by Kristen Psaki, Ministerial Resident
These are the words my 3-year-old niece sometimes says on repeat: My Body My Choice! My Body My Choice! Words that my sister once offered to her daughter — still so brand new to this world, to this country, to words — so that she might feel the beginnings of agency over her body and how others interact with her body.
We have a long history — both Unitarians and Universalists — that recognizes the sacredness of choice. A history and a present that celebrates the sacred and powerful gift of sexuality, the inherent worth and dignity of all life, and the freedom of conscience — the freedom to make choices about our lives, our bodies — trusting that our own direct experience of life is one of the primary sources of religious authority.
I support the right of a person to make decisions about their own bodies not in spite of my faith — but because of it.
In 1963, ten years before the Supreme Court legalized abortion in the United States — Roe v. Wade, 1973 — the Unitarian Universalist Association made a public commitment to equal access to abortion care.* And as a tradition, we have been the leading liberal religious voice in the movement for reproductive rights.
Hearing the news about Alabama’s law to criminalize health care providers and to force survivors of rape and incest to bear children as a result of an actual criminal act — almost physically knocked me over. But in this moment, I remember that we are fortified by a liberal religious lineage well practiced in speaking justice loudly and well fueled by an infinite source of Love.
As many of you have read in recent days, we know that an estimated 1 in 3 people who can carry pregnancies will have an abortion in their lifetime, which means that likely 1 in 3 of you reading this who are capable of carrying pregnancies have had an abortion.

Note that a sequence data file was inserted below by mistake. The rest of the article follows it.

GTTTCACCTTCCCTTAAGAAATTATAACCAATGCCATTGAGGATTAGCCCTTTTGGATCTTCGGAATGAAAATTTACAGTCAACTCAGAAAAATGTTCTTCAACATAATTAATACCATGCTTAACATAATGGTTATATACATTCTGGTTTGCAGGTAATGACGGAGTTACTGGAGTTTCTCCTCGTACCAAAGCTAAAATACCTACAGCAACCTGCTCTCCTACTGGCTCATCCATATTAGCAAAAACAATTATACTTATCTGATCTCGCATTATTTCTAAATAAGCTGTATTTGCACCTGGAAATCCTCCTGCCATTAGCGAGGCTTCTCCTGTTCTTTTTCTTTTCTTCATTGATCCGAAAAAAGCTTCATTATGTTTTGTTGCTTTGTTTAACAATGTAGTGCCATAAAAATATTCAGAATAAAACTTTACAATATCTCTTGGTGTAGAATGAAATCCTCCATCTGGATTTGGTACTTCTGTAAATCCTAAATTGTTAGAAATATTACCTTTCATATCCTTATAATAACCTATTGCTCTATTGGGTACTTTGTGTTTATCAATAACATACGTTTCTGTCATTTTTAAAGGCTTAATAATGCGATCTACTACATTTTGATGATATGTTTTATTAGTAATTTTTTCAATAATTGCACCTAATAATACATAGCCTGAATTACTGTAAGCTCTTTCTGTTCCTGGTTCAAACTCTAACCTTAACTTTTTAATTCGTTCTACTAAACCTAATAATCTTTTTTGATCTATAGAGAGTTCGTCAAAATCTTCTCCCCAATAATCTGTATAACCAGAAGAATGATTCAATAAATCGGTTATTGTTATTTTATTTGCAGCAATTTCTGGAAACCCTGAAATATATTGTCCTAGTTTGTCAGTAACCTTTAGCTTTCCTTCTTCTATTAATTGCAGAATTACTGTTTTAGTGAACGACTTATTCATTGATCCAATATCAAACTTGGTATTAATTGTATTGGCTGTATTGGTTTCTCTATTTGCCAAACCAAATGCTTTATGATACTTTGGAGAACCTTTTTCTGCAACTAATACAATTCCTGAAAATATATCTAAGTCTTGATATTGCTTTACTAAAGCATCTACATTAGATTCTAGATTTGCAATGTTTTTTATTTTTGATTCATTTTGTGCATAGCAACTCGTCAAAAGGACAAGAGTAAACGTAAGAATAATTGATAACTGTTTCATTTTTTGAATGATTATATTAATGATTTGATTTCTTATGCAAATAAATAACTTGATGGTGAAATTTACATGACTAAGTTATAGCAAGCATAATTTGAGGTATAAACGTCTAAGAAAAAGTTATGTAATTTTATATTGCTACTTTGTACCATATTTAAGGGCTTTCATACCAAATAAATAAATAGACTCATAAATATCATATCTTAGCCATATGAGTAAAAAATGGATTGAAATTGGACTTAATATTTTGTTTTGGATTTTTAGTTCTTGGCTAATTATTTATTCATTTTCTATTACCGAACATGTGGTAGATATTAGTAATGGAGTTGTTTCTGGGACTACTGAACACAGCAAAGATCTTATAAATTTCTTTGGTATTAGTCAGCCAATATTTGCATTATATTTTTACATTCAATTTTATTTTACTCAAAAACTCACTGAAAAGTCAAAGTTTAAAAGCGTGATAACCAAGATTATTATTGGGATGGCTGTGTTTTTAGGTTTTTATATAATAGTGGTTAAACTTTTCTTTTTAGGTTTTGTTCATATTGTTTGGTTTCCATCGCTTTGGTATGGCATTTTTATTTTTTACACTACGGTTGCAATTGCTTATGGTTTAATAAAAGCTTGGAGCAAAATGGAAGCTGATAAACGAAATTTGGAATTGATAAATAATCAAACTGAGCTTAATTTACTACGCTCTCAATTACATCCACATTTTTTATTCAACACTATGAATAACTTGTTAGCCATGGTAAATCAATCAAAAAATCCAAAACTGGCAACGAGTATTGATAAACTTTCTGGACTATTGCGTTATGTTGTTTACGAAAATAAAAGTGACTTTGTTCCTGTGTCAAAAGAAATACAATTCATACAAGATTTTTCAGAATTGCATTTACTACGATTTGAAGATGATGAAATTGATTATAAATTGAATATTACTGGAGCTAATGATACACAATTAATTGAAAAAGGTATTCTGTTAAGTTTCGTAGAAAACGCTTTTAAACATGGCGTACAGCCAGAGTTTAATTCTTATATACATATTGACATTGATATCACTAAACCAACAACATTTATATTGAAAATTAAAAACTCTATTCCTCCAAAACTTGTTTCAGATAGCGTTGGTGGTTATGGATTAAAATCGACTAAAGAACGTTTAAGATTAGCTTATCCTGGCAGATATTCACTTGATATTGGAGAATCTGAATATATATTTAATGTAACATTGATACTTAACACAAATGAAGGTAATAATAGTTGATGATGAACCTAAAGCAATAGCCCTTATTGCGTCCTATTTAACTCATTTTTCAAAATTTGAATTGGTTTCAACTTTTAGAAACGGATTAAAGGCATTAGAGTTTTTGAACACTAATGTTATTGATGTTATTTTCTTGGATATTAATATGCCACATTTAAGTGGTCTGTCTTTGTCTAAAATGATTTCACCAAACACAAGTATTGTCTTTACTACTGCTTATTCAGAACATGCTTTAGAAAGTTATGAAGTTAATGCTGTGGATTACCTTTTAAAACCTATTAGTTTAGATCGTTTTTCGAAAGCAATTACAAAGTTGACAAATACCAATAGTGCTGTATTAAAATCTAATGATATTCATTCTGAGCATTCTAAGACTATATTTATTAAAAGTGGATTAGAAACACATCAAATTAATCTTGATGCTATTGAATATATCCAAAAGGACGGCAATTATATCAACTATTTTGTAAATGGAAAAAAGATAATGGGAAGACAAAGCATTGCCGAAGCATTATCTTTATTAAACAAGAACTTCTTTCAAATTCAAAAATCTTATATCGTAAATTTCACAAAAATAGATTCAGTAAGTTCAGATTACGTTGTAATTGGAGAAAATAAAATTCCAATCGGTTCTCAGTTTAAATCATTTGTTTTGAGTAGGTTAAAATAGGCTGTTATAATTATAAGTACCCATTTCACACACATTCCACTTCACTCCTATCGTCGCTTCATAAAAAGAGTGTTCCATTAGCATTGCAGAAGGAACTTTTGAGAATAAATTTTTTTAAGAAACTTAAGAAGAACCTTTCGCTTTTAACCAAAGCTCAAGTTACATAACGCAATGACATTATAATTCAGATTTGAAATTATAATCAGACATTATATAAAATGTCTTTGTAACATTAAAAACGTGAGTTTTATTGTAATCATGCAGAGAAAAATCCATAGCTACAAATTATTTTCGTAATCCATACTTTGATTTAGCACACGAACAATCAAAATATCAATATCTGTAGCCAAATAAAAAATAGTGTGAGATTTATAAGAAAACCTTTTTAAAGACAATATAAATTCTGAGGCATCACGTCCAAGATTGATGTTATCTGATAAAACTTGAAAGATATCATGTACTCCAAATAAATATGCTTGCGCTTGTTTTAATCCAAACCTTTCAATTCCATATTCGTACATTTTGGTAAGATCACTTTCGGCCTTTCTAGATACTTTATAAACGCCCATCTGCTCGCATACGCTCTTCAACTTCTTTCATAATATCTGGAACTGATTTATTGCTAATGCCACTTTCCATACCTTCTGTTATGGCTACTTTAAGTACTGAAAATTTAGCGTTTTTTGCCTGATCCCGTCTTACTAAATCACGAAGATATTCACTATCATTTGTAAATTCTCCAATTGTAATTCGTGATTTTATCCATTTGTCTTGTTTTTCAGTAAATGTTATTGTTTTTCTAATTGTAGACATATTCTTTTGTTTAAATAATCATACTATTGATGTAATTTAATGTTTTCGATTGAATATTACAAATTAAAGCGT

Your story is sacred, your choice is sacred. If you have a sacred story of abortion that you want to speak in community and to have witnessed in love, we invite you to join our sharing circle:
Sacred Choice: Our Stories of Abortion
An intimate and informal circle of sharing and witnessing for those that have been touched by abortion.
Wednesday, May 29th
In the sanctuary
*The 1963 social justice statement made at General Assembly — the annual gathering of Unitarian Universalists:
REFORM OF ABORTION STATUTES
WHEREAS, we as Unitarian Universalists are deeply concerned for dignity and rights of human beings; and
WHEREAS, the laws which narrowly circumscribe or completely prohibit termination of pregnancy by qualified medical practitioners are an affront to human life and dignity; and
WHEREAS, these statutes drive many women in the United States and Canada to seek illegal abortions with increased risk of death, while others must travel to distant lands for lawful relief;
BE IT THEREFORE RESOLVED: That the Unitarian Universalist Association support enactment of a uniform statute making abortion legal if:
- There would be grave impairment of the physical or mental health of the mother;
- The child would be born with a serious physical or mental defect;
- Pregnancy resulted from rape or incest;
- There exists some other compelling reason — physical, psychological, mental, spiritual, or economic.